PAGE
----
NSF proposes to invest $512 million in clean energy technologies to support this initiative. This will better integrate clean energy research across agencies, and will work to enable broader participation by the public and private sector. NSF will increase its investment in cybercorps-scholarships for service; research traineeships for graduate students; and major research instrumentation, which is so important for scientific work at our nation's colleges and universities.
The road towards soundly securing our role as the world's leader in innovation may be long but the money spent on basic research is not optional in a successful economy. It is a necessary investment that will ensure the U.S. remains the birthplace of great ideas and great discoveries.
To that end, I could leave you with some thoughts about what might be on the horizon for research and development, but I am happy to say I have no idea. NSF has goals and priorities, of course, objectives defined by the needs of government and the expectations of citizens. But we never actually know what project may be the first step in creating a new world.
[Slide #11: NSF Logo]
This is one of the reasons scientists and engineers drive NSF priorities, and why we have such strong relationships with the science and engineering communities. When we give them the means to succeed -- strong research support and oversight -- the scientific dreams of today become the realities of tomorrow.
Science isn't predictable. If years ago everyone knew how revolutionary the internet would be, then quite a few people would be quite a bit richer, wouldn't they. And who foresaw the impact of MRI's or Doppler radar? Or, for that matter, general relativity and GPS that makes sense of it. Science blindsides us, it surprises us. It humbles us. It creates expectations and then shatters them.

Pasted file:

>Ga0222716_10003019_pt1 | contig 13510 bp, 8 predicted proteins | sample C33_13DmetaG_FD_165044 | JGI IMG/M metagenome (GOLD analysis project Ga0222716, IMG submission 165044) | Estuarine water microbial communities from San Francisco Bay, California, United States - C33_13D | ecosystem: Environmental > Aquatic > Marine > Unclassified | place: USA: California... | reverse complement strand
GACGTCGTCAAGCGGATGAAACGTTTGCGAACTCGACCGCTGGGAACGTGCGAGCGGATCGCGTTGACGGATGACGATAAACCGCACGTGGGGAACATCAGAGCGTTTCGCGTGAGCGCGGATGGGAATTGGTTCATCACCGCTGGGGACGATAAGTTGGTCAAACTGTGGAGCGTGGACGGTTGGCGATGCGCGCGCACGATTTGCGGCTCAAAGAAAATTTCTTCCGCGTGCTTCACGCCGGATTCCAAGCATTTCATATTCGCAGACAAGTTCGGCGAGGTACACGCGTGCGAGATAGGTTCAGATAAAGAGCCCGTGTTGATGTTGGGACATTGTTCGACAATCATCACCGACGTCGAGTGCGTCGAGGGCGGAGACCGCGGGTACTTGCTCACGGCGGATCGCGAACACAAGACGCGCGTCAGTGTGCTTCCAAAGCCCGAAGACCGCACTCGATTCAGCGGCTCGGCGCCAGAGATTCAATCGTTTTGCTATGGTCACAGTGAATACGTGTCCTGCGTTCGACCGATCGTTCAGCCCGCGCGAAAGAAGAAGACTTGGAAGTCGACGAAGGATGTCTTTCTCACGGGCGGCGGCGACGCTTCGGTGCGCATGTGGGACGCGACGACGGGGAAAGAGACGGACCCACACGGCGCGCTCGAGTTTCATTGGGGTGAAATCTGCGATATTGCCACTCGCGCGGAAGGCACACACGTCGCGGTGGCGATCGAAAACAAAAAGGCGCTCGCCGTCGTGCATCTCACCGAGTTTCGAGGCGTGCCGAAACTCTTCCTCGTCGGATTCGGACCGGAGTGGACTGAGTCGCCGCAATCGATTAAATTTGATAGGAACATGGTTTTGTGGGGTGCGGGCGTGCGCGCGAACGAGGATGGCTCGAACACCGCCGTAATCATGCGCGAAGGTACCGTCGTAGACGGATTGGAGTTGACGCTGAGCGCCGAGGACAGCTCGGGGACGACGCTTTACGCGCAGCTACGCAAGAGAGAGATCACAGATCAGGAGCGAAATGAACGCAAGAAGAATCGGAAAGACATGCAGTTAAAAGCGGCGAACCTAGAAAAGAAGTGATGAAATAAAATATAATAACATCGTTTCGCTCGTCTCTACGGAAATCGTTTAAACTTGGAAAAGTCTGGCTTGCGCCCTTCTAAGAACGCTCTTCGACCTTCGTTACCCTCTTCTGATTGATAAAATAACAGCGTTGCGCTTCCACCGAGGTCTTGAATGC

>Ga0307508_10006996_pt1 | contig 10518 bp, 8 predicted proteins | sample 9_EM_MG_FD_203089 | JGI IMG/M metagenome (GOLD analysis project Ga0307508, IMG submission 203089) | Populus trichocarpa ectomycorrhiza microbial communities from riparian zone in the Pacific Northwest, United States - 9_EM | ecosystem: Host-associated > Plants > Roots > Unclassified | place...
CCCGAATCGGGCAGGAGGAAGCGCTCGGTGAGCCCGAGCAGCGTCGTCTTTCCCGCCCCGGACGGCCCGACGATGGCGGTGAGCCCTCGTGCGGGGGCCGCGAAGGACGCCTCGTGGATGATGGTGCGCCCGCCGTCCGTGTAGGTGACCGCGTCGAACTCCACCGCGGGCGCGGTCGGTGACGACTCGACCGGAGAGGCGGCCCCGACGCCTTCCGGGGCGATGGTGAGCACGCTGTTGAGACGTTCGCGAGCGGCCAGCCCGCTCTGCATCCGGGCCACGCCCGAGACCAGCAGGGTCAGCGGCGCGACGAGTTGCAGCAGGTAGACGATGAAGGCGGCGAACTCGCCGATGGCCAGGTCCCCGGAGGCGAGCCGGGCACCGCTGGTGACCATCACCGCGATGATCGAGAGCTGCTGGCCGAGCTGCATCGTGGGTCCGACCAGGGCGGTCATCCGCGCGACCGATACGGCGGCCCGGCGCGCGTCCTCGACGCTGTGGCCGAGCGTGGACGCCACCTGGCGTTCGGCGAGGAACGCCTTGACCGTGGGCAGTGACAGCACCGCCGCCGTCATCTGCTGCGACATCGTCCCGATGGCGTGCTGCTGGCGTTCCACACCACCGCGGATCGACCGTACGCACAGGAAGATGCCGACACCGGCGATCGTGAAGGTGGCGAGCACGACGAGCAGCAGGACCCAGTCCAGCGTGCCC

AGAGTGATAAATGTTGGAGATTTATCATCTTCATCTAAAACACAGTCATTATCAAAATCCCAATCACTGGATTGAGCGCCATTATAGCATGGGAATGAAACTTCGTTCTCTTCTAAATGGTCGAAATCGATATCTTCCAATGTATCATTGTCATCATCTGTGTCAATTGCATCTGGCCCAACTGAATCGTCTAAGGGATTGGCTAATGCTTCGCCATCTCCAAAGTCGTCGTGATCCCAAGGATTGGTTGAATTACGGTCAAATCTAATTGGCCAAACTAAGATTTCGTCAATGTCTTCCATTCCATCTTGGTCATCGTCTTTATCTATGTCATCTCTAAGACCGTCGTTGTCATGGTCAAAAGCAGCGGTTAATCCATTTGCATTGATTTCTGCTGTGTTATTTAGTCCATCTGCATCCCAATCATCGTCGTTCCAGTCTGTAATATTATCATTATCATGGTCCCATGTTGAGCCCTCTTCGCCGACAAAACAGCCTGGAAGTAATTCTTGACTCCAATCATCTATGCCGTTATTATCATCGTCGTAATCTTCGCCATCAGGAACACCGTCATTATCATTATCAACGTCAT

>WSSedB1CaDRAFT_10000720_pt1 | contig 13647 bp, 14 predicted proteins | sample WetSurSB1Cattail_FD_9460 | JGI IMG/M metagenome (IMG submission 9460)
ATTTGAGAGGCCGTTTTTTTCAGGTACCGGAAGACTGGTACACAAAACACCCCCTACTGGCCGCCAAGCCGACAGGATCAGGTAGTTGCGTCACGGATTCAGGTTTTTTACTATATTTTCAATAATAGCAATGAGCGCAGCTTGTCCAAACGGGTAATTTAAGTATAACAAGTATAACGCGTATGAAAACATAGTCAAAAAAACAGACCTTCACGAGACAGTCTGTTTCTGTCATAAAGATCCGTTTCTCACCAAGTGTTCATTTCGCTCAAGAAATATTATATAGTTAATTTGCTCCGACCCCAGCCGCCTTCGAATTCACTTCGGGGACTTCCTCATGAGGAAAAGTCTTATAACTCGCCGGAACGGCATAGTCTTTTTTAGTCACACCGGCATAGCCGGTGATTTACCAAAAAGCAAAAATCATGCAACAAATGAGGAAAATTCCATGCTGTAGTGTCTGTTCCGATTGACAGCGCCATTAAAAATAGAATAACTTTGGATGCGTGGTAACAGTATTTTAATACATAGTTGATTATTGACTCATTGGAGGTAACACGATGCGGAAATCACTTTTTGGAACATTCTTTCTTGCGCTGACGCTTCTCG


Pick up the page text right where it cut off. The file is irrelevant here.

When we fund basic research, we take one small step to try and better understand our world. It's a calculated risk. But small steps led us to the internet and solar panels, 3-D printing and lifesaving drugs. And it will be small steps that bring us closer to clean energy, understanding the brain, and curing cancer.
NSF funds thousands of small steps, some more successful than others. Einstein said that, "If we knew what we were doing, it would not be called research," but he went on to say, that "you never fail until you stop trying."
I hope I've given you a clearer picture of our essential role in enhancing our nation's security, driving the U.S. economy, and helping sustain global leadership. Therefore, I ask you to join me in continuing to support our mission as we strive to expand our field of vision and anticipate new discoveries. Thank you again for joining me today. I know our wonderful ADs will give you all the budget details you crave in our question and answer session. Thanks very much for being here today.
[Slide #12: Title Slide: National Science Foundation Fiscal Year 2017 Budget Request]
See related NSF FY 2017 Budget Request materials.